The Federal Government’s National Mental Health and Wellbeing Pandemic Response Plan, announced on Friday 15 May, is grand enough in its rhetoric but the money on offer is peanuts, given the gloomy forecast for young people, and will do little to prevent suicide.
In fact none of the $48.1 million announced is for mental health services for young people. Monitoring, research, older Australians and a communications plan take most of the money.
Turns out we are not all in this together. Unemployment and other effects of the lockdown will exacerbate the psychological pressures on young people for whom there are already big gaps in mental health services.
The $10.4 million communications campaign giving Australians the confidence to reach out for help and the information they need will not be much help if the services are not there.
There is no investment in Covid-related mental health promotion, prevention or care.
The Health Minister argues that recent suicide data shows no increase in rates in Queensland, Victoria and Tasmania but Professor Ian Hickie, Head of the Sydney University Brain & Mind Centre warns that the figures are too early to be meaningful and that the pandemic could claim more deaths by suicide than from the virus itself. He called for rapid and effective action. The bottom line here is to support youth employment and youth-specific services.
Health care workers world-wide have reported high rates of anxiety and depression and there is nothing in this plan for them.
In April the unemployment rate for 15-20 year-olds was higher than the general population at 13.8%.
It’s likely to be higher in May and to stay high for the next decade if previous recessions are anything to go by. In 1992 youth unemployment reached over 20% – almost twice that of the broader unemployment rate.
Students in casual part time jobs in retail and hospitality (40% of younger workers) and new graduates have been hit hard by the last-come-first-to-go principle. Internships and placements have been cancelled.
And young people in the casual workforce were largely excluded from JobKeeper supplement because of the >12 months of regular employment rule adding serious financial pressure to many.
About 3,000 people die by suicide in Australia each year. Suicide is a leading cause of death for people aged between 15 and 44 and mental health experts are calling for a national suicide register, linking data from ambulance crews, hospital emergency departments and police. A national register would improve and expand surveillance of suicide and strengthen the evidence base for prevention. Queensland established a register in 2004 and Victoria in 2011. However, some states have yet to establish them and there is no nationally consistent approach to reporting on suicide.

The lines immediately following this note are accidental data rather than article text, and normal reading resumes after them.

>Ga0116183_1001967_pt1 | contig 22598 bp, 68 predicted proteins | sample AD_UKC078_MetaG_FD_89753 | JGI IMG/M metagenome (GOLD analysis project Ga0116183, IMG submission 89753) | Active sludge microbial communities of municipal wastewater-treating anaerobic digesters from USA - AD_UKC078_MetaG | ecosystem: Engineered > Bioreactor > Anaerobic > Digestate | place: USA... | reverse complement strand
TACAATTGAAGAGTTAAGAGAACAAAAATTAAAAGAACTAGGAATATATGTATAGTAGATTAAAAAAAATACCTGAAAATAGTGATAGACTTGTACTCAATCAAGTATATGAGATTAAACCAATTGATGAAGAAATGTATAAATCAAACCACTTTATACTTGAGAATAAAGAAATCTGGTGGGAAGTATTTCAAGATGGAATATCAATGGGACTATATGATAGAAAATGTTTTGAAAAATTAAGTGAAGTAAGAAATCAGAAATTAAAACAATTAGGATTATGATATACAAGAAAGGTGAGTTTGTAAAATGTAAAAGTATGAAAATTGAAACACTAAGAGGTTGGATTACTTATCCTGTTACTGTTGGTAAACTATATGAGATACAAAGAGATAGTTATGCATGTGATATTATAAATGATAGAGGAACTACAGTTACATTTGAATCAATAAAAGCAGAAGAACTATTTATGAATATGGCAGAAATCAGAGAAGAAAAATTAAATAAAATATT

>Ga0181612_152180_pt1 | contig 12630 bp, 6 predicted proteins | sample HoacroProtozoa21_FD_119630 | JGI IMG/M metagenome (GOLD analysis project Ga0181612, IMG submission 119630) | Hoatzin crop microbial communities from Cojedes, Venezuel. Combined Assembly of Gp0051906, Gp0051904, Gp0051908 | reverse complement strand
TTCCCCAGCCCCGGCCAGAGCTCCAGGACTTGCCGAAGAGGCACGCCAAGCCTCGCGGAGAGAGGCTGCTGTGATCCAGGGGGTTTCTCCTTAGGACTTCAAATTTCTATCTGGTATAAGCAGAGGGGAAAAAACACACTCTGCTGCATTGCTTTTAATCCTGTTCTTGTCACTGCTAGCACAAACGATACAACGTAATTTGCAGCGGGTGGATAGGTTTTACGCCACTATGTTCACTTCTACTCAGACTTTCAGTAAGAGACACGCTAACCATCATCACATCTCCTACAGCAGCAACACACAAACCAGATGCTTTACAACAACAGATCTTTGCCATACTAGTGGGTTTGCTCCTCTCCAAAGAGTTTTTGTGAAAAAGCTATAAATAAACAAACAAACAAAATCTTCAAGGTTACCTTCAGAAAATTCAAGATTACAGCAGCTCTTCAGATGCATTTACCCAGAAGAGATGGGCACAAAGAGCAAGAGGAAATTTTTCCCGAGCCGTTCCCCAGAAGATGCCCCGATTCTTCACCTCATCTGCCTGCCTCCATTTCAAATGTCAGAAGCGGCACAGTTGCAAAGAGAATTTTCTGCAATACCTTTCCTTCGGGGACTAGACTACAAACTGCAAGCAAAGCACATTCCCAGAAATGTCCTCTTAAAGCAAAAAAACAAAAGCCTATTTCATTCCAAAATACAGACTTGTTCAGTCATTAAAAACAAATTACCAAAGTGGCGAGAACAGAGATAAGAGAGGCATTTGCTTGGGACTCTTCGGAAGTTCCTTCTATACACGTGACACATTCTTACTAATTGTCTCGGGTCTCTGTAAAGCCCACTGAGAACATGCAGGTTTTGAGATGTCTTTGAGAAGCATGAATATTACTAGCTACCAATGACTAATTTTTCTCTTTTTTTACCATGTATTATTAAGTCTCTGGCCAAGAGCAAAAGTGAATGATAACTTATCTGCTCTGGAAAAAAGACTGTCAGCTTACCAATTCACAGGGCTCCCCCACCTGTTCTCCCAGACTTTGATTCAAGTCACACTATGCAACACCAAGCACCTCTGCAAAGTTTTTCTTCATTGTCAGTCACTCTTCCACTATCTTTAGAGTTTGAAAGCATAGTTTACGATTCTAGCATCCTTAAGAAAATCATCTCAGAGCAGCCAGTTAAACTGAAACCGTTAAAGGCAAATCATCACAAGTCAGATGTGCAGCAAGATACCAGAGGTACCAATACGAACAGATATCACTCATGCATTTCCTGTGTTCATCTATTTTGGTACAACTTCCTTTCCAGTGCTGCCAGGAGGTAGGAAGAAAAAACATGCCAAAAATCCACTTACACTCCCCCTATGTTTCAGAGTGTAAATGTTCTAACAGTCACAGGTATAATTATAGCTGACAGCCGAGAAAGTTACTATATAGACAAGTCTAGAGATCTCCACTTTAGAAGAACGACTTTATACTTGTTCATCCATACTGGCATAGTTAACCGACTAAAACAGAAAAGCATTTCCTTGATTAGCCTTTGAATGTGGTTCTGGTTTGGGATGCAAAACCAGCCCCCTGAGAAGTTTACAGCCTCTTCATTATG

Suicide. We can’t pretend it doesn’t happen.
Who else is talking about mental health and Covid-19?
Ian Hickie, says there is a lack of cohesion between sectors and jurisdictions.
“The federal governments will spend a little bit on helplines and awareness, the states will spend a bit more on emergency departments, the non-government charity sector on befriending and charity helplines,”
“It’s poorly coordinated, it doesn’t work, it doesn’t meet those who are in trouble, it misses those who are marginal, who are most at risk, it misses the young, it misses those where the employment sector really matters.” –
He says 50% of pandemic related suicides in young people could be prevented over the next five years with improvements in employment rates and follow up care.
In early May, a joint statement Professor McGorry, Professor Hickie and AMA chief, Dr Tony Bartone said:
Australia will likely see increases in youth suicide and a surge in demand for specialist mental health services as the full and lasting impact of the COVID-19 pandemic is experienced across the community.
Orygen youth mental health services published modeling showing a 32% increase in Covid-19-related psychological distress for 12-25 year-olds. And Executive Director, Professor McGorry says the plan just released would cost far more to implement than had been allocated. He said unless serious action was taken, the deaths and damage caused by mental illness would overshadow those caused by COVID-19.
“In the last three weeks, the number of callers who contacted Lifeline and wanted to talk about COVID-19 has jumped from 23% to over 50%.
And the longer this lasts the more calls we will receive. We expect calls to continue to rise as the impact of business closures, social isolation, health concerns, and financial stress continue to take a toll on the mental health of Australians.”John Brogden, CEO of Lifeline
Suicide Prevention Australia chief executive, Nieves Murray called for the creation of “safe spaces” where Australians could go for mental health support without having to attend hospital emergency rooms, and for Centrelink staff to be trained in suicide prevention.
The World Health Organisation called for countries to urgently increase investment in mental health services. –
The UN points out: Decades of neglect and under-investment in addressing people’s mental health needs have been exposed by the COVID-19 pandemic, the UN said on Thursday, in a call for ambitious commitments from countries in the way they treat psychological illness, amid a potential global spike in suicides and drug abuse.
Disclosure: Lyn Allison is a Director on the Board of Orygen but does not write on behalf off Orygen